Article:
Japanese earthworms, the Mauritian flying fox and the Bankoualé Palm are joining over 26,000 species categorized as “endangered.” The latest International Union for Conservation of Nature (ICUN) Red List report now identifies 26,197 plants and animals facing extinction, out of 93,557 facing serious environmental threats around the world.

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Australia’s reptile population possibly faces the most threats of all species. 975 reptiles native to the island — nearly every cold-blooded animal living there — have joined the list. In addition, seven percent of those are threatened with extinction due to changing environmental factors, including invasive species and climate change. Estimates from ICUN blame 600 million reptile deaths on feral cats, while a one-degree temperature change could cut the Bartle Frere cool-skink population by half over 30 years.

Related: Conservationists sound alarm over US House bill that weakens Endangered Species Act

While Australia is facing a mass extinction of reptiles, other areas across Asia could lose species over time. The Mauritian flying fox, an important pollinating species on Mauritius and Réunion, was also added to the endangered species list. Deforestation, cyclones, poaching and death from power lines have significantly reduced the population.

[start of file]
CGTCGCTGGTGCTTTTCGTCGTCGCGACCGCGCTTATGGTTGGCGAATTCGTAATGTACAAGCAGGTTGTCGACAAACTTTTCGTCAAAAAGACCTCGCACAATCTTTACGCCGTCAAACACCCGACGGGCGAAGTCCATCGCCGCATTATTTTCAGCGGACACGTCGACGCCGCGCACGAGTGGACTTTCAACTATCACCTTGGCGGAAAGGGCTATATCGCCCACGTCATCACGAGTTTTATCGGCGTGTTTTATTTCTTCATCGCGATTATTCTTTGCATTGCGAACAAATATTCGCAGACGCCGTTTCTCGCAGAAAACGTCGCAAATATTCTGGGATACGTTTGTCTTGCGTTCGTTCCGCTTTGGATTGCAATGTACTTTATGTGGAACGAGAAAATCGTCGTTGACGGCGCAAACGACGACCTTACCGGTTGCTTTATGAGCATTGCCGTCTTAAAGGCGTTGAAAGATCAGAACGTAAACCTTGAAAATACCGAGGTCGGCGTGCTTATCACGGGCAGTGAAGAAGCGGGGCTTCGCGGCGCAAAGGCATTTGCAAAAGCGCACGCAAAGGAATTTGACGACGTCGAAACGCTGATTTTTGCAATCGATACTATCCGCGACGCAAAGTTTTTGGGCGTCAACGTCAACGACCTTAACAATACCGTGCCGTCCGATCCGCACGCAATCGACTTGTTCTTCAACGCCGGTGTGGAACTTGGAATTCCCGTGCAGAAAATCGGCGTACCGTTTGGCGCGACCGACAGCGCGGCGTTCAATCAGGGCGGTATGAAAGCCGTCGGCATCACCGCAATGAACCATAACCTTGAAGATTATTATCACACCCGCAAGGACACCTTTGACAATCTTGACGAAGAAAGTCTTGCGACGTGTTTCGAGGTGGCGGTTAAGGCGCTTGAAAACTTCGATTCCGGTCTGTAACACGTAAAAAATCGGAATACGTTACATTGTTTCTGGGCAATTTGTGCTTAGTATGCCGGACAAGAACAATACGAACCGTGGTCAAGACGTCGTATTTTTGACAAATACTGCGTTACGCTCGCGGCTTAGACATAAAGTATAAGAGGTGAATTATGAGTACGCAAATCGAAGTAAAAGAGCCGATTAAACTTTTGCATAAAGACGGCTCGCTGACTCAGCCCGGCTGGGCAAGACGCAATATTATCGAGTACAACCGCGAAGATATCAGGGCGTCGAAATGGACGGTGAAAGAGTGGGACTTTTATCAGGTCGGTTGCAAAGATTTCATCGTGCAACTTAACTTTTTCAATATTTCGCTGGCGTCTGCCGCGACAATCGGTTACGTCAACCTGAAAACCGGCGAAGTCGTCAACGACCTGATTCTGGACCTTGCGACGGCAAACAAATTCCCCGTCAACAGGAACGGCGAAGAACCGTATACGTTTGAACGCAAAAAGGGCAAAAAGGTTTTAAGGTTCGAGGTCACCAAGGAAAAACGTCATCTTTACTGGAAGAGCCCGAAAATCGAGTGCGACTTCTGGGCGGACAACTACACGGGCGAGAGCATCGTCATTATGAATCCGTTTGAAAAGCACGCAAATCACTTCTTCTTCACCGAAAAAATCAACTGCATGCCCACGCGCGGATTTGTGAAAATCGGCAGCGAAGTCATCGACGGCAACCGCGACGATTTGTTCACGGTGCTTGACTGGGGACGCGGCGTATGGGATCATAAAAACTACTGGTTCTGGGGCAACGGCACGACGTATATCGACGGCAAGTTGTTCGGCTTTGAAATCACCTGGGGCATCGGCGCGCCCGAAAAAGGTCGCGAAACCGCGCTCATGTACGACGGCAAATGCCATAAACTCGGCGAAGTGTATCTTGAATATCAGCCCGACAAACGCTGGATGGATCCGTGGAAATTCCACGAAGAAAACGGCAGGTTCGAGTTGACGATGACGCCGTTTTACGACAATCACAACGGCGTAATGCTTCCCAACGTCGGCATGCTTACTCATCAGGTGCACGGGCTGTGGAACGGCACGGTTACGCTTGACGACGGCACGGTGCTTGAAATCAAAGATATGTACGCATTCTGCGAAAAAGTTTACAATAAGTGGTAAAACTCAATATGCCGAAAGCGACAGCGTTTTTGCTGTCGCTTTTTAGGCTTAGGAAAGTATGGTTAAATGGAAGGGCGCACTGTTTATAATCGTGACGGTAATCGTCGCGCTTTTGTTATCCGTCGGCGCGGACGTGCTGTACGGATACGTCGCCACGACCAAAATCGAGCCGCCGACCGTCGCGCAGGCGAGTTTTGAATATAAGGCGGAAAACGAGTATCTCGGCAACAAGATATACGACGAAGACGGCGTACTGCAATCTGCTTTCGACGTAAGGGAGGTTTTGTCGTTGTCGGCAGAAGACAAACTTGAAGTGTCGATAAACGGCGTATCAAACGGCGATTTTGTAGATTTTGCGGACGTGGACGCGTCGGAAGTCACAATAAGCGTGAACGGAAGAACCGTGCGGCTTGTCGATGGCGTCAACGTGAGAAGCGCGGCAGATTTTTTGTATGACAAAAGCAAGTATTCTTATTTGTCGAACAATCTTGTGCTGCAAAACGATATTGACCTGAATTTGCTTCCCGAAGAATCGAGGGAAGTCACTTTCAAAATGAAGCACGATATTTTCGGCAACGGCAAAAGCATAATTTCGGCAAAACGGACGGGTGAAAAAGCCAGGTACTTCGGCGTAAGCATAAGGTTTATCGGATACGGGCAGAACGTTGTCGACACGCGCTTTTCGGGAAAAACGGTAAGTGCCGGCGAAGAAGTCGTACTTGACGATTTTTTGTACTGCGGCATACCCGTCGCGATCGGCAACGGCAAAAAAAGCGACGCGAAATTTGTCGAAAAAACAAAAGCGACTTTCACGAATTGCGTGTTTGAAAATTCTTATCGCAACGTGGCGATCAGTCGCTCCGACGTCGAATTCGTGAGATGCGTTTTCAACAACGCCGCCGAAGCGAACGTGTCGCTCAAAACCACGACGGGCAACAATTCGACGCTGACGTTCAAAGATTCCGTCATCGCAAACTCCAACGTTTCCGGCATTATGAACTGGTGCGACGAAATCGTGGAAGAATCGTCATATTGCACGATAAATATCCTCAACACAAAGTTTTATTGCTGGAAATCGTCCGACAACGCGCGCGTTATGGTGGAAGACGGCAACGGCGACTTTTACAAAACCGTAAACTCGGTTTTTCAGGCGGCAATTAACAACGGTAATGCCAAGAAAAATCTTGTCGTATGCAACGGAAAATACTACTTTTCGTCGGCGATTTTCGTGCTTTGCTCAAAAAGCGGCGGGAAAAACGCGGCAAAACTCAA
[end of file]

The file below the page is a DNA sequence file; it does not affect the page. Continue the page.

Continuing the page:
In Japan, three species of earthworms were also added to the Red List and face extinction. Nuclear fallout from both World War II and the nuclear reactor meltdown in Fukushima, combined with over-farming and city growth, are threatening the species.

Animals also aren’t the only species that face extinction before the century’s end. The Bankoualé palm, a plant native to Djibouti, Somalia and Yemen, may also be relegated to textbooks. Between deforestation, drought, destruction from farming and water redirection, the palm could disappear entirely from Yemen first, leaving the Horn of Africa as its only remaining habitat.

Although the outlook is grim for the newly endangered species, all hope is not lost. The ICUN is actively working with local populations to ensure both plants and animals can continue to thrive for generations. In Mauritius, a task force is working with farmers to protect crops and orchards with nets and other deterrents, reducing the need for population culling.